France Offering $3,000 Vouchers for E-Bikes If You Throw Away Your Car

Matt Posky
by Matt Posky
france offering 3 000 vouchers for e bikes if you throw away your car

France is offering 2,500 euros (about $2,993 USD) to individuals interested in purchasing electrically driven bicycles. But it’s pursuing the Cash for Clunkers mentality that often leaves us questioning whether the people instituting these environmental plans are familiar with the concept of conservation. Because the current proposal requires participants to throw away their automobiles before they’re granted access to the funds.

Originally reported by Reuters, and presented to us by a reader sharing a Jalopnik article, the matter curiously requires e-bike riders to scrap a vehicle that’s almost guaranteed to be worth more than the voucher they’ll be exchanging it for.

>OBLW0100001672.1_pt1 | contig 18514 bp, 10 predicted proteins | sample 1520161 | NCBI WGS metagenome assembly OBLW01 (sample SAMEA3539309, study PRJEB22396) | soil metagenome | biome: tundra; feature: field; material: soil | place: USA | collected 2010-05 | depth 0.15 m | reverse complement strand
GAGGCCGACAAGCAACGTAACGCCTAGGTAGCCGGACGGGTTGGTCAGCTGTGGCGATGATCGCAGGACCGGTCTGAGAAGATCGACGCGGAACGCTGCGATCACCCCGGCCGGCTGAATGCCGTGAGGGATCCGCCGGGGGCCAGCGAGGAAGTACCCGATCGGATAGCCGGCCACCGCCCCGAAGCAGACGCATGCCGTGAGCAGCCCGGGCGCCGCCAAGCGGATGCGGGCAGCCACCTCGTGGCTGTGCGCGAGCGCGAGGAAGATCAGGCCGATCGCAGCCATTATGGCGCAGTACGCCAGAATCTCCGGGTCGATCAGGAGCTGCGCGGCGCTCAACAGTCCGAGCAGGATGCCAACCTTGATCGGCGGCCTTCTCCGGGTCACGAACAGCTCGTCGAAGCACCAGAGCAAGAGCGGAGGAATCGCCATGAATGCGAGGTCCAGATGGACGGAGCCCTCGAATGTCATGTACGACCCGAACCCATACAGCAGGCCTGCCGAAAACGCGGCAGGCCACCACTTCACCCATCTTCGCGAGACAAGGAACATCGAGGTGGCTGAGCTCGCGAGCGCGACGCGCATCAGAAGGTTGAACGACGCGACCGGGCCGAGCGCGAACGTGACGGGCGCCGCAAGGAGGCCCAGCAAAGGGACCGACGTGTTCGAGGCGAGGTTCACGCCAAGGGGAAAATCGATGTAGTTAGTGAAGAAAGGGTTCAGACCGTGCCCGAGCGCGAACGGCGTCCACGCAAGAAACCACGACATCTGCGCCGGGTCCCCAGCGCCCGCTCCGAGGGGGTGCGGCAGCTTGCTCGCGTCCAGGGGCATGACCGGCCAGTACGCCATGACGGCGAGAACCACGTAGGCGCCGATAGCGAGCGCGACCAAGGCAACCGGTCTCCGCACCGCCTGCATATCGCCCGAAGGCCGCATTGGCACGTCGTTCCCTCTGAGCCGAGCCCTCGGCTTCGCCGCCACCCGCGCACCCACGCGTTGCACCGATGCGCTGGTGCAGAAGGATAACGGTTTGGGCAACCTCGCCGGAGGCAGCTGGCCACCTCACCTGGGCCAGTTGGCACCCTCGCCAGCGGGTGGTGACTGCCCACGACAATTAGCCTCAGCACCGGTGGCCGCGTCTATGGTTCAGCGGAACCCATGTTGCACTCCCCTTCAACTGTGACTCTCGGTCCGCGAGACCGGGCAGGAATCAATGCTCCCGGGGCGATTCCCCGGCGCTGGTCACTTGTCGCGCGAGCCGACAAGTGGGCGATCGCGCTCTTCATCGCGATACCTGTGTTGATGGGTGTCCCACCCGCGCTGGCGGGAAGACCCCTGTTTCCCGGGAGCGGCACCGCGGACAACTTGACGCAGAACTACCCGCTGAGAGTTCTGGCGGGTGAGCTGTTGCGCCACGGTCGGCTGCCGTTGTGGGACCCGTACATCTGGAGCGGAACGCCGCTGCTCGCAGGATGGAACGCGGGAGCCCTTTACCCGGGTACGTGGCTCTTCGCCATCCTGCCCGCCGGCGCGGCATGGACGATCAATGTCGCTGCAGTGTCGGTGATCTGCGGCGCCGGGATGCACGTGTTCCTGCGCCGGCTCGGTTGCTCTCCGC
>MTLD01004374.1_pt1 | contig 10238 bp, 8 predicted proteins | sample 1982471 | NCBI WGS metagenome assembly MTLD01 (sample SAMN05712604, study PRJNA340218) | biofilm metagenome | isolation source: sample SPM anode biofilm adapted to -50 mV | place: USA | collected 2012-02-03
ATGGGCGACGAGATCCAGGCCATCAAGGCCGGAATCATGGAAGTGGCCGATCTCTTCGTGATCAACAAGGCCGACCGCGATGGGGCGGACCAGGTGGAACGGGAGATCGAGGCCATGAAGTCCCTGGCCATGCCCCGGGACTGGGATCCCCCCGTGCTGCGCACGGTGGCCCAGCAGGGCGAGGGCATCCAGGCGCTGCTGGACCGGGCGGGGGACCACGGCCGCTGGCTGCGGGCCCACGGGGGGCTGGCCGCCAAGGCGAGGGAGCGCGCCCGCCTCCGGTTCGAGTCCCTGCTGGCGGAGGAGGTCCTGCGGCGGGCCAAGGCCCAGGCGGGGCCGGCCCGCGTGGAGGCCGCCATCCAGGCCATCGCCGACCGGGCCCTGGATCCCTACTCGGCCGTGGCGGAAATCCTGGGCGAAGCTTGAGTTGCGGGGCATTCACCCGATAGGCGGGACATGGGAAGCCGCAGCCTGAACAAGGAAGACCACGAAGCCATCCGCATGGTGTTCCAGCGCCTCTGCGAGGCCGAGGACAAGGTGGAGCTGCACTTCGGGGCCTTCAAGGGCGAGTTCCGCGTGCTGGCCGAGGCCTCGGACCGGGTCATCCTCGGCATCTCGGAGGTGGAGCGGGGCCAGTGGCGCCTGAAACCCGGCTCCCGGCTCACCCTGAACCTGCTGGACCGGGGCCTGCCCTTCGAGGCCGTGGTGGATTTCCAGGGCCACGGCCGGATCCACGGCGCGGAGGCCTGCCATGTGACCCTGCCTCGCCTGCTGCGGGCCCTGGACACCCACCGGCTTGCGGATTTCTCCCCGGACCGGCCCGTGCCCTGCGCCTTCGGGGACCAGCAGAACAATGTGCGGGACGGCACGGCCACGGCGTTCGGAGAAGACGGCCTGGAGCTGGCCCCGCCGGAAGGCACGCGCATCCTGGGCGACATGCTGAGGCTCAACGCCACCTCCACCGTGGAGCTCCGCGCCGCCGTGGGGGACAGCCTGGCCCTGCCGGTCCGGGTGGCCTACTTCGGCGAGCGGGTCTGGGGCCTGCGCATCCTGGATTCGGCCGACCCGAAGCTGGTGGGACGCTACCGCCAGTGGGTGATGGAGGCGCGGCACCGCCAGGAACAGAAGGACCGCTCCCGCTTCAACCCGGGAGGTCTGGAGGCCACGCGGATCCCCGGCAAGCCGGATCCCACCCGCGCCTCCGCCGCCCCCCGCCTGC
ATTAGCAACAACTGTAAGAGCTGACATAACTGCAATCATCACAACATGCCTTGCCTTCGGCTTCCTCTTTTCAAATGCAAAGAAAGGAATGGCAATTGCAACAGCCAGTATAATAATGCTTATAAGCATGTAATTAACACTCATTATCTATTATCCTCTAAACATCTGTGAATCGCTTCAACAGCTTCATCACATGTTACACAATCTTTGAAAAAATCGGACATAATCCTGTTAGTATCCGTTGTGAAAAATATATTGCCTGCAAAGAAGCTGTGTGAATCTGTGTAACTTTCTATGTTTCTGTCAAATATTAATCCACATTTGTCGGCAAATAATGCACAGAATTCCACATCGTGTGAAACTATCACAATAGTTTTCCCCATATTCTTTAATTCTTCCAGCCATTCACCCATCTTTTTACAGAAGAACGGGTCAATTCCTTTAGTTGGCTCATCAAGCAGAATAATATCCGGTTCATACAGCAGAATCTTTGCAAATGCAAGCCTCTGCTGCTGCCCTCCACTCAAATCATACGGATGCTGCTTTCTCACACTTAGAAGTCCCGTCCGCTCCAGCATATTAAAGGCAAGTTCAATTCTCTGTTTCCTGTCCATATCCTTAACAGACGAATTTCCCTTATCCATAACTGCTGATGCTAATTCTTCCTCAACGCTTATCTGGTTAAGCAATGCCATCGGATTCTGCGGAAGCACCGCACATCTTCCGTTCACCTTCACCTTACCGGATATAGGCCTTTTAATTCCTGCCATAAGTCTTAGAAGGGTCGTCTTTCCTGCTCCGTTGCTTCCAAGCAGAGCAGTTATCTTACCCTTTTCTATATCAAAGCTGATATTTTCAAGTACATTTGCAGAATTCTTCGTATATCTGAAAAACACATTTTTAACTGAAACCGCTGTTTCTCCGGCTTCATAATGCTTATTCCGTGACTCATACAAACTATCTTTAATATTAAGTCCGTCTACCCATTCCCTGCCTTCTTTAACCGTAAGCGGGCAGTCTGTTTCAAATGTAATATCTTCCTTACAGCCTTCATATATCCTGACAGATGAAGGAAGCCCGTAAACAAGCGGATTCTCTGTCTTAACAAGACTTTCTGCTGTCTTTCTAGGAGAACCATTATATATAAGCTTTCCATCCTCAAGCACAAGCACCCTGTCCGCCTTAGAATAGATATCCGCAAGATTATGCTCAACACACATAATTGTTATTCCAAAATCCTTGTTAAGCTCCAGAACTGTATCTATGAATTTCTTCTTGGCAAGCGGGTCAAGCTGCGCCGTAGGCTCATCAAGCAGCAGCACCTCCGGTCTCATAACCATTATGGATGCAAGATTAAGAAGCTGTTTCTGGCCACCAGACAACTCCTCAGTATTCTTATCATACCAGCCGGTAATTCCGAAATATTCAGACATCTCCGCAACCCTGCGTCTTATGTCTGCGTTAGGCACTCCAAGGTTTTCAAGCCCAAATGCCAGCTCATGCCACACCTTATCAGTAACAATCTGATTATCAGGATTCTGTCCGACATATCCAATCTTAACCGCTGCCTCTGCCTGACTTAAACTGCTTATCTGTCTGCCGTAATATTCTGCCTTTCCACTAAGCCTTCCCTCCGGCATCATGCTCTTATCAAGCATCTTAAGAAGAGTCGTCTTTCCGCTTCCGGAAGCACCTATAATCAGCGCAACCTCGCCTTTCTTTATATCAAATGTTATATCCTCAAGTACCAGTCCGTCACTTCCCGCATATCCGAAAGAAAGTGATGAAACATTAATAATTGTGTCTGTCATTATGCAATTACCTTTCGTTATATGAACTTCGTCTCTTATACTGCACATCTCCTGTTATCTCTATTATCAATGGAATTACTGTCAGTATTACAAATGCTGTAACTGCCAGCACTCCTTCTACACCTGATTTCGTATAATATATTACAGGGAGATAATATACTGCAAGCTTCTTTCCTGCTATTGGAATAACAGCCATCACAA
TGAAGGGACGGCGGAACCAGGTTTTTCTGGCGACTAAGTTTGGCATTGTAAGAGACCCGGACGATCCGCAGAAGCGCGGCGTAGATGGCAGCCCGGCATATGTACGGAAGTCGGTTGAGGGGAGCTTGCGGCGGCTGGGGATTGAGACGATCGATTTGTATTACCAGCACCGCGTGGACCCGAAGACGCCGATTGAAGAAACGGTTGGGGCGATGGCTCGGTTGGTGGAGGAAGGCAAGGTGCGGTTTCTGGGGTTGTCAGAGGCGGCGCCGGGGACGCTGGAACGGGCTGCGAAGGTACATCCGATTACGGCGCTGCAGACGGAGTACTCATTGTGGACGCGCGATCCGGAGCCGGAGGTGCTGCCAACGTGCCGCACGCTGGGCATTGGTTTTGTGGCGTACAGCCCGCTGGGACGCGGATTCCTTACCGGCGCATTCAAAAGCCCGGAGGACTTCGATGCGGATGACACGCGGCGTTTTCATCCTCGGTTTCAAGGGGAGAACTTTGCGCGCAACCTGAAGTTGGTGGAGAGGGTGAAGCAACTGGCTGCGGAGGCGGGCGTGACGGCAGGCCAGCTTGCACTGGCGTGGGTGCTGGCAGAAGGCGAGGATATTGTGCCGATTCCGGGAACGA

Last week, lawmakers in the National Assembly (the lower house of the French Parliament) approved the measure in a preliminary vote as part of an amendment to a draft climate bill. The initiative is targeting a reduction of greenhouse emissions by 40 percent in 2030 against levels taken in 1990.

From Reuters:

If adopted, France will become the first country in the world to offer people the chance to trade in an ageing vehicle for an electric or folding bicycle, the French Federation of Bicycle Users (FUB) said.

“For the first time it is recognised [sic] that the solution is not to make cars greener, but simply to reduce their number,” said Olivier Schneider of the FUB.